Man wearing a tan overcoat over a suit
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Double-breasted overcoat

If you chose a double-breasted overcoat, you are the pinnacle of class and style. This is the most traditional overcoat and is meant to elevate anything you wear with it. It’s known for its wider lapels and two columns of buttons, usually six buttons in total. The first thing to always keep in mind is that this coat is always designed to be worn buttoned up with the bottom button left open, exactly like your double-breasted suits.

There’s no need to attempt to dress this coat up; the job is done for you. Wear your suits underneath and jazz them up with the best accessories. Some of these coats have breast pockets, so if you’re feeling sassy, you can wear a pocket square just like you would with your suits.

If you’re trying to dress this coat down, don’t. A peacoat is a more casual double-breasted coat, but if you really want to wear this coat, we wouldn’t recommend wearing it with anything more casual than dress pants and a button-up.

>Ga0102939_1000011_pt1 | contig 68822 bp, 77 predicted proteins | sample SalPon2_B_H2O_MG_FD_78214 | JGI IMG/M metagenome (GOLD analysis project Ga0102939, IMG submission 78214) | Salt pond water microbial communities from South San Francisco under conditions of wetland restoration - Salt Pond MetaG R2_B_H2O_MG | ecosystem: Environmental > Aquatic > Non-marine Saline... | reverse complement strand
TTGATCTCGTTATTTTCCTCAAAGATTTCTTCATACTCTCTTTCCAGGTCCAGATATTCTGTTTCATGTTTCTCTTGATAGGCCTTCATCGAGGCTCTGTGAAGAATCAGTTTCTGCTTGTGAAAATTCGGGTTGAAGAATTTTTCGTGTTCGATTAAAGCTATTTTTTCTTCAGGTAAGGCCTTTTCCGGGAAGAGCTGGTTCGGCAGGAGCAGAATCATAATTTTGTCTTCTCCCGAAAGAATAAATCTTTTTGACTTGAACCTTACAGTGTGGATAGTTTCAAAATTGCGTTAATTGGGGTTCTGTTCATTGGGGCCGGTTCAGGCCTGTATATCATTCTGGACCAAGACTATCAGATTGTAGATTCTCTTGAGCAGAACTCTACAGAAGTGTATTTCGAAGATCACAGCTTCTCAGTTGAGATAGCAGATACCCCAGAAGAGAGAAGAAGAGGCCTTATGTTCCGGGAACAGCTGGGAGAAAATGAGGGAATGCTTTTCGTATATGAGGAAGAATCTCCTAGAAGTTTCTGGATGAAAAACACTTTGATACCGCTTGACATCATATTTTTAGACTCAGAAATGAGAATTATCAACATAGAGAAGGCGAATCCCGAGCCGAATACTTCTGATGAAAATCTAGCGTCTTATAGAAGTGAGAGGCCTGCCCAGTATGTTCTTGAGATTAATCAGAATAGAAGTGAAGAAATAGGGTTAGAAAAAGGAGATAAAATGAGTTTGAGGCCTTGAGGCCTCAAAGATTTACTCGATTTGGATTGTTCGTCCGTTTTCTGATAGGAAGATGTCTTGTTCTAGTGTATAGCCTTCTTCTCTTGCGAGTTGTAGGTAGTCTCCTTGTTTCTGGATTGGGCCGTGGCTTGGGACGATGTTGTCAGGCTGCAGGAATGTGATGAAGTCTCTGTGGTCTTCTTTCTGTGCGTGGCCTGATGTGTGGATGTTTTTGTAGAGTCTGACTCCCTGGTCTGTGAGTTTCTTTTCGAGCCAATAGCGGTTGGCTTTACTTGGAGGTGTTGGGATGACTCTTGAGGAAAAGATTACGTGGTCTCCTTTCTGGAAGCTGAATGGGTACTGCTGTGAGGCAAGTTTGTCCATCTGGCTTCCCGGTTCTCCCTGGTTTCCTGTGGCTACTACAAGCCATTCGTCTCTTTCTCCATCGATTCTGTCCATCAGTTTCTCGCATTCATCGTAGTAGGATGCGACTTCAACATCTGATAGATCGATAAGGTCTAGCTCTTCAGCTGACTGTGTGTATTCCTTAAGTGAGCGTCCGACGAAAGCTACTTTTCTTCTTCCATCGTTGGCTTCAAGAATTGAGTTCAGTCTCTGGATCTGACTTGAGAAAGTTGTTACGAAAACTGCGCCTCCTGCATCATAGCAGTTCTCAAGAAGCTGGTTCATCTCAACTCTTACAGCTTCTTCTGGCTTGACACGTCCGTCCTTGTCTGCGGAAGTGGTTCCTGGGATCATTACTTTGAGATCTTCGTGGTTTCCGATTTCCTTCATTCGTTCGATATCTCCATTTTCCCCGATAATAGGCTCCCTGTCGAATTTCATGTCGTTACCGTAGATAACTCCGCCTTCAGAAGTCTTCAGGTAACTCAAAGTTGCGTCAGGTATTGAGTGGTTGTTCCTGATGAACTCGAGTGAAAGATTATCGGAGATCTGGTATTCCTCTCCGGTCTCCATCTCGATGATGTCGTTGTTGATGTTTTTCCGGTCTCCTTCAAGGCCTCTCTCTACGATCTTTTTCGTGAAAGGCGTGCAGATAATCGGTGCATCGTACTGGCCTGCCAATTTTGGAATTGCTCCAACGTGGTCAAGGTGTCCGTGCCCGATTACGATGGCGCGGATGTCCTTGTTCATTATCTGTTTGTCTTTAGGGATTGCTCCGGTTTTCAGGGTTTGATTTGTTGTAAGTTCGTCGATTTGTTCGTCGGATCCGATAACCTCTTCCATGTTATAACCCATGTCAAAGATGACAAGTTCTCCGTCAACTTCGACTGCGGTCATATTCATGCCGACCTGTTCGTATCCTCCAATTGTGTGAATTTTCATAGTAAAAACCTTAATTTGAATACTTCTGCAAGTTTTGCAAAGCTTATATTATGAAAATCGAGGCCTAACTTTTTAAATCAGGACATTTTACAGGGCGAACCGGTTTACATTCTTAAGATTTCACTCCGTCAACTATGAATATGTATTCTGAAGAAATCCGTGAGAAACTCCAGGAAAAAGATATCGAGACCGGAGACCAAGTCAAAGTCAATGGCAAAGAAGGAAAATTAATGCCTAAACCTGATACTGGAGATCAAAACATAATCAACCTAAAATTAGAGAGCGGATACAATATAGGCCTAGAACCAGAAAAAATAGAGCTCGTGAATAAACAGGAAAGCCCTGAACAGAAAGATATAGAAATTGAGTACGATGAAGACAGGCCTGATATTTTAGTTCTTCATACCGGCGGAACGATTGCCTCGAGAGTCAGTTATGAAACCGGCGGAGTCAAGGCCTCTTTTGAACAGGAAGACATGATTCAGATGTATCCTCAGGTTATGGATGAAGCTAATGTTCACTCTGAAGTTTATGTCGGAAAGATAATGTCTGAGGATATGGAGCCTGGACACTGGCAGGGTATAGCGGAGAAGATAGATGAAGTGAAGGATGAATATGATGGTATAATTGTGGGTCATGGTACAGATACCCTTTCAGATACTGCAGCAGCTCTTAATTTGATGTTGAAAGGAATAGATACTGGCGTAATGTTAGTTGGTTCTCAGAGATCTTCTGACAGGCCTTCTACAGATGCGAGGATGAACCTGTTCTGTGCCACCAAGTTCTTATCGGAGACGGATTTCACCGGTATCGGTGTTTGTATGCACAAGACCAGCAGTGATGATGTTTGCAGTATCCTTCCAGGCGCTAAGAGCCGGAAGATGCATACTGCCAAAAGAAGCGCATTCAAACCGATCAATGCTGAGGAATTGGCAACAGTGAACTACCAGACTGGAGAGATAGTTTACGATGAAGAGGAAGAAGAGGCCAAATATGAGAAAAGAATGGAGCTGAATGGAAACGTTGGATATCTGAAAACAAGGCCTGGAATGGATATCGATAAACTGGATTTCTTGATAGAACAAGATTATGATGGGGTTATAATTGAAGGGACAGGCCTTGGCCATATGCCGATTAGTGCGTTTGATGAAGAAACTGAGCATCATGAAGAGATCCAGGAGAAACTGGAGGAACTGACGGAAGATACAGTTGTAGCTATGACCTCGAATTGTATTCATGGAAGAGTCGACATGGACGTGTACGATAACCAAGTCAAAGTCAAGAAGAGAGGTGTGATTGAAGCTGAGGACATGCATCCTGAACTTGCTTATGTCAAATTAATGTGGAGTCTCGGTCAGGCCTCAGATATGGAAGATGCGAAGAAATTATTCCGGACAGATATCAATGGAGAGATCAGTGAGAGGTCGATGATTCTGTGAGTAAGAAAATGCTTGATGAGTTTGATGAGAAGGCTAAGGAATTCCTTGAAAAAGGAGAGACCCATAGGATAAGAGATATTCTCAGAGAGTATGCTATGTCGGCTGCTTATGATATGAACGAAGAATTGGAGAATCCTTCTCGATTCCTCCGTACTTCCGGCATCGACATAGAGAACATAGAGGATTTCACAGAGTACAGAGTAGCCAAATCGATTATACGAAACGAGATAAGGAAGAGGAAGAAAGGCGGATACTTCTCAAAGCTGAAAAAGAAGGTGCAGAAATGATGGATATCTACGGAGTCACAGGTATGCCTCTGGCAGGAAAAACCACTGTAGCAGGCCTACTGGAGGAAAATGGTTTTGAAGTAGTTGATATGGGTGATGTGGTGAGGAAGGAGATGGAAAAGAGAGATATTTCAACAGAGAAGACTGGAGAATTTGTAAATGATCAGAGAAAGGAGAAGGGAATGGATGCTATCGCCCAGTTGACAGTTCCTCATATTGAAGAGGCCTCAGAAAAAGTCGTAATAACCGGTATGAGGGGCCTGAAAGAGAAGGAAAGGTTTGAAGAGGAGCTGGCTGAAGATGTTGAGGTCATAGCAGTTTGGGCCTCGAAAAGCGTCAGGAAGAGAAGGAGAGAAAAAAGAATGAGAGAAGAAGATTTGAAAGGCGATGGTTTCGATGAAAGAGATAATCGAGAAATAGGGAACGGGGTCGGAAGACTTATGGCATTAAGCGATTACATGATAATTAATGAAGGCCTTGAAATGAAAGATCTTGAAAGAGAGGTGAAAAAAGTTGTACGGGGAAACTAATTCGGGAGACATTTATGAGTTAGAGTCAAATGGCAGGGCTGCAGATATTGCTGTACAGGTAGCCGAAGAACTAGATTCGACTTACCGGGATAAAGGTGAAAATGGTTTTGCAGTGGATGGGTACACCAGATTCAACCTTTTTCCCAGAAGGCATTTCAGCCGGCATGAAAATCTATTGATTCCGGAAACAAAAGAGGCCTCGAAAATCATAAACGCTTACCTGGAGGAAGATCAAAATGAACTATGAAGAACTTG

Duffle coat
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Duffle coat

If the duffle coat is your choice, you value variety and versatility. This coat ranges from ultra-casual to elevated dress ensembles better than any other on this list. This single-breasted coat is known primarily for the wooden toggle buttons. It’s casual enough to work with just about any look, but the coat’s military history helps it elevate everything in your closet.

When dressing this coat up, remember that it spans a wide range of uses. That means it’s just under the double-breasted coats in formality. If possible, remove the hood to keep it understated.

Just like it falls just below the double-breasted coat in formality, it sits just above the peacoat in casual attire. Keep the hood on and unbutton the coat to show off your simple sweater or henley underneath.

Man wearing a khaki raincoat
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Mackintosh overcoat

If you chose the Mackintosh as your overcoat, there are two reasons. One, you live in a place like the Pacific Northwest that sees a fair amount of rain, and you need the waterproof feature. Two, you really love the movie Casablanca. This coat features a waxed outer layer that keeps you dry in even the heaviest of downpours and a belt that keeps the coat nice and tight around your body in heavy storm winds.